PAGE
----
Refinancing Your Mortgage

In the 1950s and 1960s, mortgage interest rates didn’t change very much, so a typical homeowner bought a house, got a mortgage, and paid it off over 30 years. However, increased volatility of interest rates since the 1970s means that it is profitable to refinance your mortgage when the mortgage interest rate declines. Certainly, people who bought their homes in the 1980s when interest rates were above 10 percent should have refinanced their mortgage loans at some point. It only takes a small decline in the mortgage interest rate to make refinancing worthwhile. The difference in rates has to make a big enough difference in your monthly payments to make it worth the time, effort, and expense to refinance.

Almost everyone who took out a mortgage before 2009 could have profitably refinanced in 2011, 2012, or 2013. Mortgage interest rates dropped substantially from 2009 to 2013, so a homeowner is certain to pay less by getting a new mortgage than in sticking with the old mortgage. The cost of refinancing is generally about 1 percent of the total amount you are borrowing, but with a drop of 1 to 2 percentage points in the mortgage interest rate, refinancing will pay for itself within a year. So, why doesn’t everyone refinance? Part of the reason is that in the financial crisis, the value of many homes declined sharply, and banks will not refinance a mortgage loan for more than the home is worth. These days, banks are generally willing to only refinance your mortgage up to 80 percent of the home’s value, so the decline in home prices means that many homeowners will not be able to refinance their mortgages.

Given the ability of homeowners to refinance their mortgages, you can see why the percentage of the mortgage market that represents refinancing of existing mortgages (compared with financing new mortgages) rises as the mortgage interest rate declines. This relationship is shown in the chart. The blue dotted line shows that refinancing as a share of all mortgage loans is sometimes as low as 12 percent and as high as 72 percent. As the mortgage interest rate declined from 11 percent in 1990 to 3.5 percent in early 2013, the share of refinancing in the mortgage market generally increased. Whenever the mortgage interest rate rises appreciably, as it did in 1994, 1999, 2005, and mid-2013, you see that refinancing activity drops. And when the mortgage interest rate declines, many people refinance their homes and the market share of refinancing rises.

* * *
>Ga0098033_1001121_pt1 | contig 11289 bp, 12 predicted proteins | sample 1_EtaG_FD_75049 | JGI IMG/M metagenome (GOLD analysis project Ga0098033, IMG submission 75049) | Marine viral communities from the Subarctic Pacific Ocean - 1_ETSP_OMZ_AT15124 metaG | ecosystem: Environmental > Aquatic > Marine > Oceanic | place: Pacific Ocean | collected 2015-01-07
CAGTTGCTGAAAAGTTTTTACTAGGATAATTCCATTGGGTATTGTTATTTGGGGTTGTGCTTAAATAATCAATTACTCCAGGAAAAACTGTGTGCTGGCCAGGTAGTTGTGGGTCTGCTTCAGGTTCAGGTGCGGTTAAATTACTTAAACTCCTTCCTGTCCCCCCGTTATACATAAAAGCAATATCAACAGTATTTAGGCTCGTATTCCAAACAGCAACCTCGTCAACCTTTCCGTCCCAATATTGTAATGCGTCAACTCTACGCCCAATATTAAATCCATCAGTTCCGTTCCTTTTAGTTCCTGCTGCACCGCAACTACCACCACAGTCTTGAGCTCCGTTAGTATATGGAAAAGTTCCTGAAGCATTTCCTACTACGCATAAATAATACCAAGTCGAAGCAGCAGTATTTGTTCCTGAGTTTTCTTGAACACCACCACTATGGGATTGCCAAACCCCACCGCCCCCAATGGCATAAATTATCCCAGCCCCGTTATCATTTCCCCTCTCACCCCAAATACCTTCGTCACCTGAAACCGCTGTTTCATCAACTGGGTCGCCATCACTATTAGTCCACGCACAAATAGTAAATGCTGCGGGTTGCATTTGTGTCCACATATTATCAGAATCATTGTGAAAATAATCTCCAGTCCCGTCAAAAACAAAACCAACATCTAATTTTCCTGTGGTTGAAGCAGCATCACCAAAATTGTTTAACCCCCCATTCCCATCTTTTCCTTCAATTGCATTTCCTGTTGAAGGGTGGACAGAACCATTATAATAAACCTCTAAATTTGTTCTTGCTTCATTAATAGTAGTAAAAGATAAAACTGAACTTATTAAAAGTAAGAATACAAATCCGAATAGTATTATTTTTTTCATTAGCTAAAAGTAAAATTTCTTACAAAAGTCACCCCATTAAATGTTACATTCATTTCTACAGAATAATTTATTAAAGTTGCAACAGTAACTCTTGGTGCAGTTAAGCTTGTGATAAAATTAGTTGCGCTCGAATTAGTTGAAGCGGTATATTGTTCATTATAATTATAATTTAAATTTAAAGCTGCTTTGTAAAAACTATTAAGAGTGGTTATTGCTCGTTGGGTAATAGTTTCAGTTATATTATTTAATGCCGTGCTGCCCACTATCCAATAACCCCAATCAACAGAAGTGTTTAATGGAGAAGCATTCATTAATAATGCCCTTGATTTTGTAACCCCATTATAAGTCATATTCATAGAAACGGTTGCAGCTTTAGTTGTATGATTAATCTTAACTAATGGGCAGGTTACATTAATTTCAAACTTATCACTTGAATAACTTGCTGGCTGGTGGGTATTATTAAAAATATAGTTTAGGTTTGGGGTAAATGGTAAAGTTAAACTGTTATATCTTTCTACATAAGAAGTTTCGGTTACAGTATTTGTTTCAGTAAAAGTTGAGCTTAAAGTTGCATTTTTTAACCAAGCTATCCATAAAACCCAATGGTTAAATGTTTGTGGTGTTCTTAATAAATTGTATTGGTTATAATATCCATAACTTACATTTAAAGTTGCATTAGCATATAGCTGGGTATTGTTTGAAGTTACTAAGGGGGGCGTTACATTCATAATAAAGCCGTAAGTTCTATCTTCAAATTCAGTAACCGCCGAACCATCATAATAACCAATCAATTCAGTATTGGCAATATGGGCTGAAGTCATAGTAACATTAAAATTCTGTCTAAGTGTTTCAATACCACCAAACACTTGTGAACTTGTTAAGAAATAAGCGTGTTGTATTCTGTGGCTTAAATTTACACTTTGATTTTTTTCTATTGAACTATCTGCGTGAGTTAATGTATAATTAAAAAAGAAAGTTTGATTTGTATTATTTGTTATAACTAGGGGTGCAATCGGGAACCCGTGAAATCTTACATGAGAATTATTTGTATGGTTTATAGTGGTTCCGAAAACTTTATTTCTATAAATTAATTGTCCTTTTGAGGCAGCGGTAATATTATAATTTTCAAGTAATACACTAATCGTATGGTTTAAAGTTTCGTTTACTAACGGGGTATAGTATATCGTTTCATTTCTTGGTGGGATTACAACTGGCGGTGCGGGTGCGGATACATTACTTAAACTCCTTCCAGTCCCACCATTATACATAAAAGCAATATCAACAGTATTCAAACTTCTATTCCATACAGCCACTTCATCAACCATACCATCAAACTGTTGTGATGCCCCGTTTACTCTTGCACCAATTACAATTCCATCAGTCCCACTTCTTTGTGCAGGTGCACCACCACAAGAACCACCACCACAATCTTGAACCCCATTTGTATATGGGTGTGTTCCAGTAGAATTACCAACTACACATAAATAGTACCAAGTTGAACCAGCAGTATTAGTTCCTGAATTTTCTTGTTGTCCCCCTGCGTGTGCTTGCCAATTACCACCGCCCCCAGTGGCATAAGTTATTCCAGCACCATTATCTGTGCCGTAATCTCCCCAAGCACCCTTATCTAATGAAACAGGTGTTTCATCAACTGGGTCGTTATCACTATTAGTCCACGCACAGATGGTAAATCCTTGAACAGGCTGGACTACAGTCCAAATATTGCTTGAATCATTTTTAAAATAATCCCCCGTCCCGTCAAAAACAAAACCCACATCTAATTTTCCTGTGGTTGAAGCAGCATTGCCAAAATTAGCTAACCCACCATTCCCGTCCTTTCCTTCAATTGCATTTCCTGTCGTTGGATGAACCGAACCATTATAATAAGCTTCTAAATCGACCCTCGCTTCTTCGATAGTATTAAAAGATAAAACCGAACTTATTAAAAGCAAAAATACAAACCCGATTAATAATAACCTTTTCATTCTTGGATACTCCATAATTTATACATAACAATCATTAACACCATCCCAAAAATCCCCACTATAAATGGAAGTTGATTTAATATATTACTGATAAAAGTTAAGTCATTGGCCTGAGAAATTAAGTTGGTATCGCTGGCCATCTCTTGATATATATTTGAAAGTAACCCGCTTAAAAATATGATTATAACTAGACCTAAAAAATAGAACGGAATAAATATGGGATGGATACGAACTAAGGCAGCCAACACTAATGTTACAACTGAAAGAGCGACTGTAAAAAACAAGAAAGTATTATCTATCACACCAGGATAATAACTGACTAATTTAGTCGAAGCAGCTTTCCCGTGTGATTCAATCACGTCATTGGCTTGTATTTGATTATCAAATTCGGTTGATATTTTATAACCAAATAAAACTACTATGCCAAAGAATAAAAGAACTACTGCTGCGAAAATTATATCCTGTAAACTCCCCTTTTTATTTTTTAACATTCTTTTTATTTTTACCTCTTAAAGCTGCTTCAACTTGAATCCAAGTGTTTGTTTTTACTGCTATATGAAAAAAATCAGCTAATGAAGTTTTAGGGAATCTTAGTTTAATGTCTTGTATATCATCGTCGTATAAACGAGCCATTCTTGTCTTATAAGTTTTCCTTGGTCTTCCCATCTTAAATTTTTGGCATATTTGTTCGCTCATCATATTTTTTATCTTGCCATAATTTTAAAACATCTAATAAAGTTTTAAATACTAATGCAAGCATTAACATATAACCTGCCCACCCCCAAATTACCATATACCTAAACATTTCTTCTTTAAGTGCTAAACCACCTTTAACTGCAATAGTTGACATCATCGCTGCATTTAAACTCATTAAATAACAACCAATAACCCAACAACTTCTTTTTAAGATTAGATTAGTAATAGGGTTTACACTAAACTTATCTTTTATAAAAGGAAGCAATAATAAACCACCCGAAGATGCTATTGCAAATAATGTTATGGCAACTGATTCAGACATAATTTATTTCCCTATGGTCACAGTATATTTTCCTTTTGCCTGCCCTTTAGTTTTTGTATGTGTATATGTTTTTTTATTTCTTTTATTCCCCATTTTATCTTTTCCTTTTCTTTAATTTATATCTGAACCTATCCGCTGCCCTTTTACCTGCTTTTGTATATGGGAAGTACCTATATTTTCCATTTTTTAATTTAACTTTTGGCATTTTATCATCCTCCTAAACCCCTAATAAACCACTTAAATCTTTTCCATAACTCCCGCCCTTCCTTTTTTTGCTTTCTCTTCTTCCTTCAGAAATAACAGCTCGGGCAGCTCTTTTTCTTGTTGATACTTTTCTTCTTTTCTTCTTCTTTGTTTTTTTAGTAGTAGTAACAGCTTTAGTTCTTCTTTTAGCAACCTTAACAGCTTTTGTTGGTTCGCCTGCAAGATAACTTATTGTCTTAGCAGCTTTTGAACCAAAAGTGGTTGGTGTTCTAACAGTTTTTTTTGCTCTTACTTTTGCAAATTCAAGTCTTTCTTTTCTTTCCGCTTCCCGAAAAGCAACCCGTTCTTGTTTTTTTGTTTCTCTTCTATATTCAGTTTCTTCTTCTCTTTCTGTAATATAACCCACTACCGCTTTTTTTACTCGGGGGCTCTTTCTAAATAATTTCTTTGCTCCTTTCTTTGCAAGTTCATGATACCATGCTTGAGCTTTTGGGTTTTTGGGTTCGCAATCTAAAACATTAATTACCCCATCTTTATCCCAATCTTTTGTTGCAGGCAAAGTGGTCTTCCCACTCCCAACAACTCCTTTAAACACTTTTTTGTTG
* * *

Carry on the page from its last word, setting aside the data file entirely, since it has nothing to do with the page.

Chart: Share of Refinancing in Mortgage Market

Source: Federal Reserve Board data on 30-year conventional mortgage interest rate, Mortgage Bankers Association share of refinancing

One thought on “Refinancing Your Mortgage

  1. When I was doing mortgages, the one thing I kept in mind for my client’s well-being is that interest rate isn’t the only factor. My company was able to refinance at any increment (1 yr. Increments), thus it was important to show actual savings based on how much they have already paid off compared to resetting their mortgage – most commonly 30 year fixed – to only save 100 bps. If the client paid 11 years off their 30 yr term, we could refinance for 19 years at a lower rate. It may not be the lowest available, but it made sense to those that wanted to take true advantage of the realized rate. In the long-run, they would be throwing equity out the window if they didn’t do so. Point being, sometimes a monthly savings of a hundred or so isn’t worth reinstating a 30 year mortgage.


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